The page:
Hellnotes: First off, congratulations on the publication of Whispers in the Dark! This is your first novel, so we’re very pleased to have you here with us. To start off, could you tell our readers a little bit about Whispers in the Dark and what they can expect?
Laurel Hightower: Thanks so much, I’m happy to be here! Whispers in the Dark is what I’d call a paranormal police procedural – the main character is a S.W.A.T. sniper, so some of the action centers around her police work, but paranormal, namely ghostly, elements weave their way in as the story goes on, much as they have in her life. So, it’s part horror, part thriller.
HN: Could you tell us a little bit about your inspiration for the novel? From the description it seems that Whispers in the Dark contains a number of diverse elements that we don’t always see mixed together. How did you decide to put those all together? Were there any particular works or other authors that were influential?
Laurel Hightower: I’d say the overall inspiration came from a love of ghost stories. Books, television shows, movies – fictional or real life, I’m a sucker for a haunted house, or really a haunted anything story. Shirley Jackson’s Haunting of Hill House has long been my favorite, in particular that line about who’s hand am I holding – what a deep down, visceral scare that was. I’m also a mystery lover, and some of my favorite characters have been fictional police officers – Jonathan Kellerman’s Milo Sturgis, P.D. James’ Adam Dalgliesh, Ian Rankin’s John Rebus, Lynn Hightower’s Sonora Blair. I liked the idea of putting supernatural stumbling blocks in front of a character with that kind of background. I also tried to consider what would be the realistic consequences of a lifetime of paranormal visitations, the effect it would have on her family relationships, her love life, her job, and her identity.
HN: Is there a particular passage from the novel that you’d like to share with us? One that might give us a sense of a character or the tone, or even just whet our appetites for more?
Laurel Hightower: Sure – here’s one from the first chapter:
I was prepared for the mess I’d made of the top of his skull, but his face froze me in place. Even with my extra layers, my flesh crawled with cold and my chest went tight. He was looking right at me, his dead eyes dark and empty, his mouth locked in a teeth-baring grin. I was struck by a horrible sense of familiarity, something I couldn’t place; staring at his grotesque, frozen features, I had the unnerving sense that I knew him. As I watched, his lower jaw dropped and his head turned toward me.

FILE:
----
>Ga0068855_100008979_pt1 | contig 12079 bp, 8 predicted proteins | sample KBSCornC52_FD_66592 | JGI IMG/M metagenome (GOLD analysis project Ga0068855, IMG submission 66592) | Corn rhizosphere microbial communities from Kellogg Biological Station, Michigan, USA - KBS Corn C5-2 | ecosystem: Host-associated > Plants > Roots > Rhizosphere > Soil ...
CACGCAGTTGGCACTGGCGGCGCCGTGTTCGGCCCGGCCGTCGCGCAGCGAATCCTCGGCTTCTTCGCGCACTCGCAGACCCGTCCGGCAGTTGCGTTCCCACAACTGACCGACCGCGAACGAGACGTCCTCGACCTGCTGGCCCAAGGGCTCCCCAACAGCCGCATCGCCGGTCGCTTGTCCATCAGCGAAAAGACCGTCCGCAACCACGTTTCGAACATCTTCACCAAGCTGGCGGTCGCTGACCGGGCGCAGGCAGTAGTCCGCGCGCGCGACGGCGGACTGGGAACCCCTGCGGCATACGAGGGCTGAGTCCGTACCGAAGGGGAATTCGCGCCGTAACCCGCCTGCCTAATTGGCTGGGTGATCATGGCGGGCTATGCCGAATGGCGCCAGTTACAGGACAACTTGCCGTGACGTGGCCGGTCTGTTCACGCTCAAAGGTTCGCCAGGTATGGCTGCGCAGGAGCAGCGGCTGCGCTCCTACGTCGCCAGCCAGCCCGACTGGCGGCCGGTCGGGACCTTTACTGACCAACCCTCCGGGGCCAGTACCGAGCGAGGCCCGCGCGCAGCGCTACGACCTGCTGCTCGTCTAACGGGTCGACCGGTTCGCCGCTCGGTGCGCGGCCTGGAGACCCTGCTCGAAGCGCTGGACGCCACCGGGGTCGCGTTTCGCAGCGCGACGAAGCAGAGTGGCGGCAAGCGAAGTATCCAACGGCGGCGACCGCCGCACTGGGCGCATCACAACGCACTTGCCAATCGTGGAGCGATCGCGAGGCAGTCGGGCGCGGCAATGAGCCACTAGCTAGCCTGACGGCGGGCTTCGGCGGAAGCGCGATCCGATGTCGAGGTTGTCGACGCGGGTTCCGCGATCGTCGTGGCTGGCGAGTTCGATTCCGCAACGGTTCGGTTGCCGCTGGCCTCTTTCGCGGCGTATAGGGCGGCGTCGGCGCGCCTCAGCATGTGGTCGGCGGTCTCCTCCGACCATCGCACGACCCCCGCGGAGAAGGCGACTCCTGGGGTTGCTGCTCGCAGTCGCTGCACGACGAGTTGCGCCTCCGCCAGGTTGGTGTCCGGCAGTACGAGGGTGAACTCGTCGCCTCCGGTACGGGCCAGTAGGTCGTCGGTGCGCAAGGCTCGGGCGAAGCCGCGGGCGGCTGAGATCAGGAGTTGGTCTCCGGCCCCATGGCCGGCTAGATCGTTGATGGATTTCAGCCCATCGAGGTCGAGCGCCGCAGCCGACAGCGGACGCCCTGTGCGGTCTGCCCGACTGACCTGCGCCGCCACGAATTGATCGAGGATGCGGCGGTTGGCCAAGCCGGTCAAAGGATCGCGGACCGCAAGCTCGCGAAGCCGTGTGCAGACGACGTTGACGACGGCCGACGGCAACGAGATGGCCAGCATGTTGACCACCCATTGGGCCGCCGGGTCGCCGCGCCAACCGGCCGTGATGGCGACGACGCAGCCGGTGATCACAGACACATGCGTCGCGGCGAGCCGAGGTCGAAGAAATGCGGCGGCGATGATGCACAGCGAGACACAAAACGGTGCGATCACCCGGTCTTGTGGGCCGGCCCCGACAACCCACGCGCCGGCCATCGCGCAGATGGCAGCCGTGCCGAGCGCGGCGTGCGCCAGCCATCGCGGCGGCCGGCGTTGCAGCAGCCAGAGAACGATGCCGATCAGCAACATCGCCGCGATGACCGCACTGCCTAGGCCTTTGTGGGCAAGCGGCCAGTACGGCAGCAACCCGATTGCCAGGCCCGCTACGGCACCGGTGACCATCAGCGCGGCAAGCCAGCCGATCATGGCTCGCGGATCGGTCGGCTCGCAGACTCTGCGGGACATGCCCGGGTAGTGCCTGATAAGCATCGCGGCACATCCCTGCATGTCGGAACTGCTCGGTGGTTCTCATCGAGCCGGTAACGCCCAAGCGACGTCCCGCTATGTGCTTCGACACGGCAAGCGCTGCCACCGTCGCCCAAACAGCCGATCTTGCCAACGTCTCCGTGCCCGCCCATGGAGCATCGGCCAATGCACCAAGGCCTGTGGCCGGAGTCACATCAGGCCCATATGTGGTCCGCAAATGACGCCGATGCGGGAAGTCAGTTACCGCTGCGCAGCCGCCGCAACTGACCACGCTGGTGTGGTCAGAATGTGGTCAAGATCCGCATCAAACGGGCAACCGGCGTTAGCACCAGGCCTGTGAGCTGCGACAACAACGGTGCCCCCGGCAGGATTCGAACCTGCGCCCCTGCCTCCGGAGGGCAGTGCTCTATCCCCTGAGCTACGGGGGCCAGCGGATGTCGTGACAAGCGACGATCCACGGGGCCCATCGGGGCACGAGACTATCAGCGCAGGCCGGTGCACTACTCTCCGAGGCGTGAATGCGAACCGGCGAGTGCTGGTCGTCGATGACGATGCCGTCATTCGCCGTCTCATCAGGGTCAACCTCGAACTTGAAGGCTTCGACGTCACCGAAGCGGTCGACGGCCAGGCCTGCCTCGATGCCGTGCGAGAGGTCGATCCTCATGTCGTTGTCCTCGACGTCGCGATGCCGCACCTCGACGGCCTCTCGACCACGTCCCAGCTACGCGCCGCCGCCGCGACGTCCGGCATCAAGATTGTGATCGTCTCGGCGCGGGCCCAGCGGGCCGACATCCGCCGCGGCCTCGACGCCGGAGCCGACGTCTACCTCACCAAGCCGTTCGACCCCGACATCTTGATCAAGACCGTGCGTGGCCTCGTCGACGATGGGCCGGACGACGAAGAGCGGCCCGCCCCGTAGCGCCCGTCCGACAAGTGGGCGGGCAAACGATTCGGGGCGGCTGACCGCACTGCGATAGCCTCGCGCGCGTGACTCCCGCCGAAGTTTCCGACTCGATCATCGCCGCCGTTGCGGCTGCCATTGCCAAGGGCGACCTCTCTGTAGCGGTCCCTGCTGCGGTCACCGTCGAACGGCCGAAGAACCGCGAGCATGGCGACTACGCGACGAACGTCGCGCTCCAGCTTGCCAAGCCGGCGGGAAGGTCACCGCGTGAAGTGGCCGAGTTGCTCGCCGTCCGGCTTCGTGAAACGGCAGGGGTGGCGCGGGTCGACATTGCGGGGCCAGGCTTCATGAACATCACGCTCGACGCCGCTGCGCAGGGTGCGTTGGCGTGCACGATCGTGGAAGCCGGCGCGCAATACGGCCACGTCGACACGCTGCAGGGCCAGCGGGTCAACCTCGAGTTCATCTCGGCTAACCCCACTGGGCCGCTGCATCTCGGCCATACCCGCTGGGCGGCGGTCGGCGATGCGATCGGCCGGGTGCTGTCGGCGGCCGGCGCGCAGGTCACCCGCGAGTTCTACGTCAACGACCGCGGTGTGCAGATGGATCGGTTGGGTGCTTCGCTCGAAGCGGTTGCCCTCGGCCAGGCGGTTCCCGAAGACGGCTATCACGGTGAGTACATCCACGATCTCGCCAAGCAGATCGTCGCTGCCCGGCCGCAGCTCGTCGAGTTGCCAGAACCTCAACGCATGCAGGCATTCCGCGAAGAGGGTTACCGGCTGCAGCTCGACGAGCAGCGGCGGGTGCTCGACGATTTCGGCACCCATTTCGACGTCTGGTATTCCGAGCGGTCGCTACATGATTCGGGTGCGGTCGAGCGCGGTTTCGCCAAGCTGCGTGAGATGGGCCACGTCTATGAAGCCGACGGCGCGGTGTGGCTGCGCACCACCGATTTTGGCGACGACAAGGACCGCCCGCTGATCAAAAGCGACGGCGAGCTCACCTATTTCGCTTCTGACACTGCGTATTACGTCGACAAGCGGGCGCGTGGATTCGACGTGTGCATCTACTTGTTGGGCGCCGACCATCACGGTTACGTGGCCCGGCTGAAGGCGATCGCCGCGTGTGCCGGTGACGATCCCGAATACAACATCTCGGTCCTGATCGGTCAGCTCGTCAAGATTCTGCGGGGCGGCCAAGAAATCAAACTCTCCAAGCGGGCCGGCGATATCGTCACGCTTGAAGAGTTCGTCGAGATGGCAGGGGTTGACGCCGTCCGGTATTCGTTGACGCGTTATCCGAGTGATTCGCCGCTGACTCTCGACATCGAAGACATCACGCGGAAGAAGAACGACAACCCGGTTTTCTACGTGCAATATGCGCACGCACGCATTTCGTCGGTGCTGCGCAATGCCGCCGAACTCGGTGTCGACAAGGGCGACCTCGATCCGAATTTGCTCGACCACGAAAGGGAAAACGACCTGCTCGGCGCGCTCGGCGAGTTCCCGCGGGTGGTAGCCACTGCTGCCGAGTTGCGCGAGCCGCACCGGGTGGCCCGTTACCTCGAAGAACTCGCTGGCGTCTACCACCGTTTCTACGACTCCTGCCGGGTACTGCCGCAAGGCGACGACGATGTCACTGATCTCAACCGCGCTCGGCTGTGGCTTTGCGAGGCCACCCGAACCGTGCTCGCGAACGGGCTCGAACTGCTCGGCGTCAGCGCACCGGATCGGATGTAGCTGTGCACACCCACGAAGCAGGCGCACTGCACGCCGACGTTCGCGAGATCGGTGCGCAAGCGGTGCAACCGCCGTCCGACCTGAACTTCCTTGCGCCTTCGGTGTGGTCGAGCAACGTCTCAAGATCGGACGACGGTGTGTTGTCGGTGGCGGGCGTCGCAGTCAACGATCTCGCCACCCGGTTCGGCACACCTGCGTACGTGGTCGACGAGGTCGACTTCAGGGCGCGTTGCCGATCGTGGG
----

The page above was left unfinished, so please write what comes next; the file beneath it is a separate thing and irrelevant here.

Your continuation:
“Hello, Rose,” he said in a voice at once impossibly familiar and completely alien.
HN: It appears that you come from a writing family, as your mother is a mystery novelist. Have you always been (or wanted to be) a writer? When you began working on Whispers in the Dark, did you find yourself drawing on things you’d learned from her? In what ways did you steer away and down your own path?
Laurel Hightower: I’ve always written, but for most of my life I never wanted to be a writer, if that makes sense. All three of us kids wrote stories in some fashion or another when we were little, and Mom held us to pretty high standards on our school writing, but as far as being a writer, not so much. I had firsthand experience of the deadlines, the uncertainty, the crazy late night revisions, and it wasn’t for me. But telling stories, getting them on the page, eventually became something I wanted to do, and now it’s one of my favorite past times. I definitely drew from Mom’s experience and teachings – novel planning, pacing, and she’s been giving me feedback since kindergarten. I think my path is always going to involve my day job, which I love, so hopefully I’ll keep finding time for writing.
HN: Elsewhere you’ve mentioned that you had been working on Whispers in the Dark in one form or another since 2009. What was the process like writing this novel? You must have some moments of adversity, so could you share some of the ways that you found to persevere? Now that you’ve succeeded and brought it to life, what it’s like finally seeing your book in the world?
Laurel Hightower: The process was…long, and winding. I was still finishing my degree in 2009 when I started this book, working full time and attending school full time, so I was busy, but getting my own stories down on paper was my happy place. There were times that I’d set Whispers aside for months, and pick it back up later. I don’t think I ever really expected it to see the light of day, so I wasn’t always motivated, and a lot of times life got in the way. For a couple of years I had a high stress job that made me feel like I didn’t have headspace for anything else, and I felt like if I didn’t have hours a day to devote to it, I should put it off. I think a lot of people feel that way, whether they actively write or just want to. What I found, though, was that giving myself 20 minutes in the morning just to read through scenes, or getting a page or two down on the weekend, was enough. It kept the plot and characters front and center, and meant the world of my book was always with me, so I could come up with ideas or problem solve even when I wasn’t actively writing. My advice to anyone would be to take whatever time you have, even if it’s five minutes a day, and at least start it. Write down some dialogue, do some research, sketch out a character background. And I cannot stress it enough – plan your novel. I didn’t do that until I was at least halfway through, and it meant so much more time spent on revisions and veering down dead end paths.